Maximize Your Recovery: How, When, and Why to Foam Roll

Do you know why it’s essential to foam roll before or after exercise?

Learn the benefits of foam rolling, and it’s techniques to maximize its impact on your muscle health. I’ll walk you through what foam rolling does, when to foam roll and the proper way to roll on major muscle groups. Get ready to elevate your workout routine and improve your recovery!

What is a foam roller?

The foam roller is a fantastic in-hand self-massage tool that creates pressure over multiple muscle groups and smashes tissues. 

It helps release tension, improves flexibility in tight or overworked muscles, reduces muscle soreness, and improves recovery after exercise. Foam rolling, therefore, can enhance athletic performance and reduce the risk of injury. 

Foam Roller Types

Foam rollers come in different sizes to accommodate various areas of the body. They can be smooth (gentler) or have teeth (deep massage) that can effectively release muscle knots. In contrast, different colours target different levels of muscle tension. The white ones usually are softer, while the darker ones are dense.

If you are new to foam rolling, invest in one of the smooth, softer ones, as it can be painful. When you feel a change in your tissues (less pain), upgrade to a hard, black-colored foam roll.

  • Long foam (90-115 cm)

Best for a more even message for larger muscle groups or broader areas such as the legs (quads, hamstrings), back (lats, thoracic back), and glutes. I also use these for scapular mobilization, as it is easy to lie flat on it with the spine in a safe position.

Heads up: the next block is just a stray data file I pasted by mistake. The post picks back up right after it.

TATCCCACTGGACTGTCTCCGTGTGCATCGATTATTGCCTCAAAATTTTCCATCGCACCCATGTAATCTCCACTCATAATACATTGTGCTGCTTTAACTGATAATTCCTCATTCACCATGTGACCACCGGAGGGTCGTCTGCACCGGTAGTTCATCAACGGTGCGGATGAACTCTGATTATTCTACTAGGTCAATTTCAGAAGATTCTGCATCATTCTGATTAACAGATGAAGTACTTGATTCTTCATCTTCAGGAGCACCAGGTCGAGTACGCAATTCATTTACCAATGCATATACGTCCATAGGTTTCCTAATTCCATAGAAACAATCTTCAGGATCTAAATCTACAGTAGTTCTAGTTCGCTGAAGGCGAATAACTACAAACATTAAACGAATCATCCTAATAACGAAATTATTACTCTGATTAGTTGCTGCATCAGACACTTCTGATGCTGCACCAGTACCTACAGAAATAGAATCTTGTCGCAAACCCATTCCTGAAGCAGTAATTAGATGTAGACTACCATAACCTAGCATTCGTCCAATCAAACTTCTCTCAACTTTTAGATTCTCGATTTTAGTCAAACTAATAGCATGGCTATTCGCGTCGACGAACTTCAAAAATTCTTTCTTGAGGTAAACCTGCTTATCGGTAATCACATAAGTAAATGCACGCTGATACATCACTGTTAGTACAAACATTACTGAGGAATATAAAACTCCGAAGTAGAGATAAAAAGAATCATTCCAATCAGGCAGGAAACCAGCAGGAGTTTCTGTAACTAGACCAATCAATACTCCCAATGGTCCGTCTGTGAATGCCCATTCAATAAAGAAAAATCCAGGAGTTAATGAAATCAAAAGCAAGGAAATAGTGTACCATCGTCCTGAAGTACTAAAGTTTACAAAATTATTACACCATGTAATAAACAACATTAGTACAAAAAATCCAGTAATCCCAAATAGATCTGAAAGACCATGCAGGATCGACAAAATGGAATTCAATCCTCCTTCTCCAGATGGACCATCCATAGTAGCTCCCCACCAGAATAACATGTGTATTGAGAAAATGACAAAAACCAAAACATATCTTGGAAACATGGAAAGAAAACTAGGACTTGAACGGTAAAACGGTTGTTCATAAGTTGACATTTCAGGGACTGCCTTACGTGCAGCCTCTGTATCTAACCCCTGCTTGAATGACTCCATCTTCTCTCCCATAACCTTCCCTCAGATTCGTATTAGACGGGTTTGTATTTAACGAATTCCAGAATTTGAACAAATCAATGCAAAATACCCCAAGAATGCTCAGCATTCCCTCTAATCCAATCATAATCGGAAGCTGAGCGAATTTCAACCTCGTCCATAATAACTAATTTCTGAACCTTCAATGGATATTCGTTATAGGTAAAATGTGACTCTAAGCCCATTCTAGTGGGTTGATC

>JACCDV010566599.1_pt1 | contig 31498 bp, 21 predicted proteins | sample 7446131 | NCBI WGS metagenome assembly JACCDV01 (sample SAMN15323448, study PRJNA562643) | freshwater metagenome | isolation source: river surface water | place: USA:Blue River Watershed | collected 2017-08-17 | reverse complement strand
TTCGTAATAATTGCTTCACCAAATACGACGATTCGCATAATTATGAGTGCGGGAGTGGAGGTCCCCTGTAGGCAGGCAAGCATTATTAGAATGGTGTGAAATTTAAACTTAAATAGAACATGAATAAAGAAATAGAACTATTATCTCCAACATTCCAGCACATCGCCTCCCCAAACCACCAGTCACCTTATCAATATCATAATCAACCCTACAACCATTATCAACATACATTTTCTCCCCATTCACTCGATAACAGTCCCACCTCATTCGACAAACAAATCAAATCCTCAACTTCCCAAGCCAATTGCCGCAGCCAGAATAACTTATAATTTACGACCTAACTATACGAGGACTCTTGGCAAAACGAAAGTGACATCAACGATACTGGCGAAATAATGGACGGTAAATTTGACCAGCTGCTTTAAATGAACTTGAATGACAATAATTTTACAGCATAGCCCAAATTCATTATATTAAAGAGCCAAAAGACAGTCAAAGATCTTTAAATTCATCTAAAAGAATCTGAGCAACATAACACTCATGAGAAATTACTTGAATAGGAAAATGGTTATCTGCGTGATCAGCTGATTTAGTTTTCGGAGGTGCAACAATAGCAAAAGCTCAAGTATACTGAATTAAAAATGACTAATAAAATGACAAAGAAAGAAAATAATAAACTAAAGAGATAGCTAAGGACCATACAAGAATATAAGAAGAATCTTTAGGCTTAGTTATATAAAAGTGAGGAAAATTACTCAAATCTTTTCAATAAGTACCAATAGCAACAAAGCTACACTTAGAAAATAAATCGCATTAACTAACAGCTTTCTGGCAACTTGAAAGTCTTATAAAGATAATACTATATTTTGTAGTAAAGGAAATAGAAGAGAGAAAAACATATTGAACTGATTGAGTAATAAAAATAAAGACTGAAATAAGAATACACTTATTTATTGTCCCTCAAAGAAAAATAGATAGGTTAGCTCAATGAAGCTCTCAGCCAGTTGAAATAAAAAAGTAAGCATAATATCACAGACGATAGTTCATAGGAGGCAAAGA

•  Short foam rolls (30-45cm)

Best for smaller muscle groups, such as the arms (triceps) calf and upper back. They can get knots or tight areas easier than a bigger foam roller.

  • Lacrosse ball/ soft-tissue ball 

I know this is a ball, not a foam roller, but it jumps into this category, right?  This is much smaller and firmer, allowing for a more targeted and intense massage. It is great to release trigger points or knots with more accuracy. As the pressure is deeper is more suitable for those with a higher tolerance. You can also target smaller areas like the feet, hips, neck, and lower back.

  • Housing tools to foam roll 

 Believe it or not, you do not even have to buy a foam roller. You can just use a tennis ball or even a bottle or anything that you may find suitable to release those tense muscles.

Now that you know what you can use for your recovery, let’s see how to do it. 

How to Foam roll major muscle groups:

Quadriceps (Front Thighs)

Position the foam roll underneath the front thigh. You can start from the knee or the top of the Quad closer to the hip.

Drop on your elbows and use your arms for support. You can also put one leg out to the side for extra security. This will reduce the pressure on the muscles. Slowly start rolling up on your thigh towards your hip, looking for tender points/areas. Spend extra time on these spots. Once the pain eases, move on.

You can also flex the leg, contract the muscle, and release.
Continue until you feel the difference or 1-minute total work.

Glutes (buttock )